So plant your feet and point your finger at the bleachers.  Tell the President that you don’t intend to change a word because a default now is no different than a default later, and you’d rather see him get the credit.  Give him a clear choice and a good look at the filthy cesspool that lies in wait on the other side of the decision, and let him decide whether to court disaster.  Then take him to the wall.

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Logans_Run's picture

Some folks be junkin ya there Aggie!

ISEEIT's picture

Few, if any, are likely to read the link I am about to provide (let alone this comment). I realize that and yet feel compelled to submit it anywho (he-he).

In tribute and support to Marla and Tyler (tylers?).

You are not wasting your time and the future may owe you karma enough to be happy in all.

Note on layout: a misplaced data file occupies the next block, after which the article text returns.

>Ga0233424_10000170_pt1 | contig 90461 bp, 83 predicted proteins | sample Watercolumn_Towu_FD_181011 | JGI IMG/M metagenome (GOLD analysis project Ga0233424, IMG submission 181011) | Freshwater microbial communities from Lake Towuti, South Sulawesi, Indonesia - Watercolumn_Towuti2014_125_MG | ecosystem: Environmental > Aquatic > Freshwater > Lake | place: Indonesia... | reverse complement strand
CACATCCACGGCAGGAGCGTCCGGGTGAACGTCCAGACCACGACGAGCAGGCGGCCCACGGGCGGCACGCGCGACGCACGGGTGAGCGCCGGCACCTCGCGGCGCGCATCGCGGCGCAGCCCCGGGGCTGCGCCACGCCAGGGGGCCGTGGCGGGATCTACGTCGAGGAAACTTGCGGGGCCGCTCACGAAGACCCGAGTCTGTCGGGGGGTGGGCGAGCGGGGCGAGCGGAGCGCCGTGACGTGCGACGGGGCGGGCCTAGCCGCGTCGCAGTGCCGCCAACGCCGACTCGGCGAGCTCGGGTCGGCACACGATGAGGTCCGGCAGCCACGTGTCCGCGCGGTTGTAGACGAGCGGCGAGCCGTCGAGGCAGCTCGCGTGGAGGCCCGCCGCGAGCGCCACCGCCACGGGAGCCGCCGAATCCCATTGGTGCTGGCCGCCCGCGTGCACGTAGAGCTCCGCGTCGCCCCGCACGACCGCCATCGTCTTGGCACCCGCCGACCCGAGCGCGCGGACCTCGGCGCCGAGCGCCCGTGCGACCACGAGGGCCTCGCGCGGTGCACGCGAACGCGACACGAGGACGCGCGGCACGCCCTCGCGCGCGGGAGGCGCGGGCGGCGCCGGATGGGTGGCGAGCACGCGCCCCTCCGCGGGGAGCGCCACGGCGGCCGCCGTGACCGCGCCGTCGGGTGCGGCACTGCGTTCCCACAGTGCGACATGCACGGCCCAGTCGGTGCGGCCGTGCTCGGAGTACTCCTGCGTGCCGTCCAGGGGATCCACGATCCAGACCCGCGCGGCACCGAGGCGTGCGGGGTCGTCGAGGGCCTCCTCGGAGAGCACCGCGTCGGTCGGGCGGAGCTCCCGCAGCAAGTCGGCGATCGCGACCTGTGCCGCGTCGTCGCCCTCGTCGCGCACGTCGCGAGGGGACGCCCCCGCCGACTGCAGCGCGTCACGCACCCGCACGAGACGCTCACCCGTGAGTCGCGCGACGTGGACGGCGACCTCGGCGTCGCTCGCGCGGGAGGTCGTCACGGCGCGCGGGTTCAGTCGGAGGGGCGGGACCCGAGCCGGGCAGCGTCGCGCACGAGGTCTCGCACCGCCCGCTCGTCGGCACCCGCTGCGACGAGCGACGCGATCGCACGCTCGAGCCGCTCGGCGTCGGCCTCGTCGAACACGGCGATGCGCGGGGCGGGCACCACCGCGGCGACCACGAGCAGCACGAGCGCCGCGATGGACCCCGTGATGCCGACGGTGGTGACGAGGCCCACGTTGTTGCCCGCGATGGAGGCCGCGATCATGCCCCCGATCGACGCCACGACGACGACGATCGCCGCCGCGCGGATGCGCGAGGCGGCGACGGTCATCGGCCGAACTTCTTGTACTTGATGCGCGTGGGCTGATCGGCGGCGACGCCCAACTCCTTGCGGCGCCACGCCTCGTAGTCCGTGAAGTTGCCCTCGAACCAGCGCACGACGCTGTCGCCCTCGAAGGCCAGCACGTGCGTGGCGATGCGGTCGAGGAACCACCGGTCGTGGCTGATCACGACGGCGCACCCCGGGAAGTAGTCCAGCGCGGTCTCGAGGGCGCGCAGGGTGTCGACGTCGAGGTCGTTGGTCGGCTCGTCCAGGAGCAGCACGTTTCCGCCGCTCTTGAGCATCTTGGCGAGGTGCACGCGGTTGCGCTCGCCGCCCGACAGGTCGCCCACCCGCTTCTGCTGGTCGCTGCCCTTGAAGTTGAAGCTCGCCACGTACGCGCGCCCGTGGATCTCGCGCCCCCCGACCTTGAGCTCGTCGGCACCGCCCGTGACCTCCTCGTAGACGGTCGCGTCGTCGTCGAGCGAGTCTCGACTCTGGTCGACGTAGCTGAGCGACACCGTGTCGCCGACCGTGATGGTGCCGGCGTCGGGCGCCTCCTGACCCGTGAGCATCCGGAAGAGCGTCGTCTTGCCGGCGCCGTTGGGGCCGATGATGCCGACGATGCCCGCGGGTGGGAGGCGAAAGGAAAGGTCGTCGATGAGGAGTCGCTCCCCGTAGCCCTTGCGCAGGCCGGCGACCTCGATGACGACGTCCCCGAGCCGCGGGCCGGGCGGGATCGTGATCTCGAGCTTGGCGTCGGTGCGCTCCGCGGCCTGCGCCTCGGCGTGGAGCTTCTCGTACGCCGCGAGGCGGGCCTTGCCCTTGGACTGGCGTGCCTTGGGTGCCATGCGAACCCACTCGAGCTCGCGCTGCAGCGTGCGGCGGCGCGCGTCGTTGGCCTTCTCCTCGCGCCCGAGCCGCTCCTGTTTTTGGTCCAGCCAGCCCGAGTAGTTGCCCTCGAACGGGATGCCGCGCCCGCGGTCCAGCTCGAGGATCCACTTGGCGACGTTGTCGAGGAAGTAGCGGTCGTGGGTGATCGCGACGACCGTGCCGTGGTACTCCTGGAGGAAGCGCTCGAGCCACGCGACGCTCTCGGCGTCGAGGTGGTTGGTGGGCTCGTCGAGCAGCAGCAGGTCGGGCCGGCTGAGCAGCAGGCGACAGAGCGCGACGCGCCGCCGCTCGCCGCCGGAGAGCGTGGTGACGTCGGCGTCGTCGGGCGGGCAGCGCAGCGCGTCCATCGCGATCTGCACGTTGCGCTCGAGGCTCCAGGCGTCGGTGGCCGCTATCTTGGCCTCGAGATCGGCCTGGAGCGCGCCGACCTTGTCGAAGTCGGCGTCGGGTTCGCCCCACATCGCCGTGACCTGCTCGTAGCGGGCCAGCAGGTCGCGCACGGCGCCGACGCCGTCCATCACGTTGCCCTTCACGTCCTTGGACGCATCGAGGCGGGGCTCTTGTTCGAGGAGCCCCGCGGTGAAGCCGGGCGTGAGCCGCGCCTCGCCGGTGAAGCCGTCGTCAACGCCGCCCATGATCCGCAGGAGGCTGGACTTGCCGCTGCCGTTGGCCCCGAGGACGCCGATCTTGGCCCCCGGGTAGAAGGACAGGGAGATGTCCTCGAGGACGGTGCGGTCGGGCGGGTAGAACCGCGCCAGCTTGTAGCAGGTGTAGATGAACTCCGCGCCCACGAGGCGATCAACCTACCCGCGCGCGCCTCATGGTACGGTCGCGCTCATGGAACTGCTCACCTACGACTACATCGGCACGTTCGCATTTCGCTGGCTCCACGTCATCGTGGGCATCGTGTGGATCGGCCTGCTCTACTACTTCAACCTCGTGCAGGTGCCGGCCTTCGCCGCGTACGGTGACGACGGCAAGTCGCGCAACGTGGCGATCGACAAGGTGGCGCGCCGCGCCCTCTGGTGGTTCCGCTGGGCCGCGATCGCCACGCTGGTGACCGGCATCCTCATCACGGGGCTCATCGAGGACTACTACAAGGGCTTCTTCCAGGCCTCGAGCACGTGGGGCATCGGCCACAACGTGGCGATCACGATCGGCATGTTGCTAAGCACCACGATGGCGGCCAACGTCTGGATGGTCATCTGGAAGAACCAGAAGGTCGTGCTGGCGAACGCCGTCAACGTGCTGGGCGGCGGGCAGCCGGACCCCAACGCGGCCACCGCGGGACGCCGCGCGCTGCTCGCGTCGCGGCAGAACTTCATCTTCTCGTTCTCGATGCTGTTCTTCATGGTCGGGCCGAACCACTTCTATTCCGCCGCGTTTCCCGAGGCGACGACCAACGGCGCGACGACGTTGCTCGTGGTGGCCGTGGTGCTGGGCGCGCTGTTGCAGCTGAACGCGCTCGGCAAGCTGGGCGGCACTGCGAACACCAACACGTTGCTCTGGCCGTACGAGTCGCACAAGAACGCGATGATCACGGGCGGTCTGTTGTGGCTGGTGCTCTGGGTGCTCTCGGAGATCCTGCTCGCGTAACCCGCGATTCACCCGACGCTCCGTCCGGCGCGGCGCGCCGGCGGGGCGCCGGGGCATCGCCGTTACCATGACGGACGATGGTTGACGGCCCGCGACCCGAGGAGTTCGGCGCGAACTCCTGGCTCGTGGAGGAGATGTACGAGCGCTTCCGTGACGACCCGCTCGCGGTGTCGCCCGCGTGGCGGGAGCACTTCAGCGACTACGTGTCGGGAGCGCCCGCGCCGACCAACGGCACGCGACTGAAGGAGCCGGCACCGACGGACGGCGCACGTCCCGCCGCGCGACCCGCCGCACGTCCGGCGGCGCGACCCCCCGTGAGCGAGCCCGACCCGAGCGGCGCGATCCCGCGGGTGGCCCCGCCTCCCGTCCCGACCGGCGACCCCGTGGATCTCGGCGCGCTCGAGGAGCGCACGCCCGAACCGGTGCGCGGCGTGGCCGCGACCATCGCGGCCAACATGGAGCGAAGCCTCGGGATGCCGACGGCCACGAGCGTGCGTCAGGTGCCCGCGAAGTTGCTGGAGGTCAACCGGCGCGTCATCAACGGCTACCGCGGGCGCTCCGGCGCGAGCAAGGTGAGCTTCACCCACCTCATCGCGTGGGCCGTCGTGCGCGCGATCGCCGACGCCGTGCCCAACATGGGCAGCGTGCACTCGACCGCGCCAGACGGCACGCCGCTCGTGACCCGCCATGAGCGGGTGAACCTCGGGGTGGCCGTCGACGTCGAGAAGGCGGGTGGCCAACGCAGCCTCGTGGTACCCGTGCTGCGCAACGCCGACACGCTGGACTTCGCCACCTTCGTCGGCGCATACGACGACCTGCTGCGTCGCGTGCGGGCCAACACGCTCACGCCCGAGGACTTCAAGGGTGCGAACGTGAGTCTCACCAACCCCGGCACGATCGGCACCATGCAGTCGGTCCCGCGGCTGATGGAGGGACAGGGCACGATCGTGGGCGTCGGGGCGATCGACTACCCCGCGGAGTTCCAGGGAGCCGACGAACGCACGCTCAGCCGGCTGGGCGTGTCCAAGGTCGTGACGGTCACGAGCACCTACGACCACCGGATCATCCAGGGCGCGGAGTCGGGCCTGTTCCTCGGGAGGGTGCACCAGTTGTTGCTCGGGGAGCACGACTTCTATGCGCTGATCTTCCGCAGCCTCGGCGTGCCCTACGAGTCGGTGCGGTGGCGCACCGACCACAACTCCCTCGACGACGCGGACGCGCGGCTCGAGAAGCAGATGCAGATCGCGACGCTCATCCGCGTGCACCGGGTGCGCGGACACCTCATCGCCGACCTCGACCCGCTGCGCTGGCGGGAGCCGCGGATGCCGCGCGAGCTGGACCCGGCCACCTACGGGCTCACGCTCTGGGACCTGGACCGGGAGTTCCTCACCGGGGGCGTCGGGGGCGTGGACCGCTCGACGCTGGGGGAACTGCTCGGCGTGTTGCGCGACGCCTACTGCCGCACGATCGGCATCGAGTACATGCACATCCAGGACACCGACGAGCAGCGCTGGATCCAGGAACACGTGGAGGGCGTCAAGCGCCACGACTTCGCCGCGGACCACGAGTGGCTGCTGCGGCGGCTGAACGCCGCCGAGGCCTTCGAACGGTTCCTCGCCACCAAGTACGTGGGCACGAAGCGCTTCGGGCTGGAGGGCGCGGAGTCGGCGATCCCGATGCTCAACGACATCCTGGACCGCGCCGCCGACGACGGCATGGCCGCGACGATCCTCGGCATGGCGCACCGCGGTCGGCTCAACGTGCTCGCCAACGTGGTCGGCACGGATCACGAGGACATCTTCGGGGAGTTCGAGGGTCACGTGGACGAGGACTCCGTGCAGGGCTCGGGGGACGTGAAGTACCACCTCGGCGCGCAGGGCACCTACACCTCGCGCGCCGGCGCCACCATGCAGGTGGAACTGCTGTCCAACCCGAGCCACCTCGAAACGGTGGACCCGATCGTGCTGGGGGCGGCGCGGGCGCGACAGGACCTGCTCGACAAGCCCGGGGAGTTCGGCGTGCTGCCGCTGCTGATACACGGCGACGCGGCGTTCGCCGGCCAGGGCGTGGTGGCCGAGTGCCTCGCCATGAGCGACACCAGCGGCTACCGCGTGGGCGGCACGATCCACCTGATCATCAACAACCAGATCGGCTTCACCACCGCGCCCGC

Seriously, this is good and worth the 5 minutes to digest.

http://thedailybell.com/2194/Anthony-Wile-Does-the-Internet-Have-a-Dark-...

Its all about timelines. What if you actually did elicit meaning of your life via making reality more benificial for the granddaughter or greatgrandson that you have not yet met?

Isn't that really the well distilled meaning and purpose of life?

I understand, maybe not. Maybe it is just all about some 'rush', some competition that we hope to place above the mean in?

Again I urge you to consider timelines.

I also urge you, if you have read this posting from a Zh lover that if you have not already done so, seek out Marla. Have a review of "Farcism" and discover how presient she was.

It's no wonder she doesn't play with us anymore.

MrBinkeyWhat's picture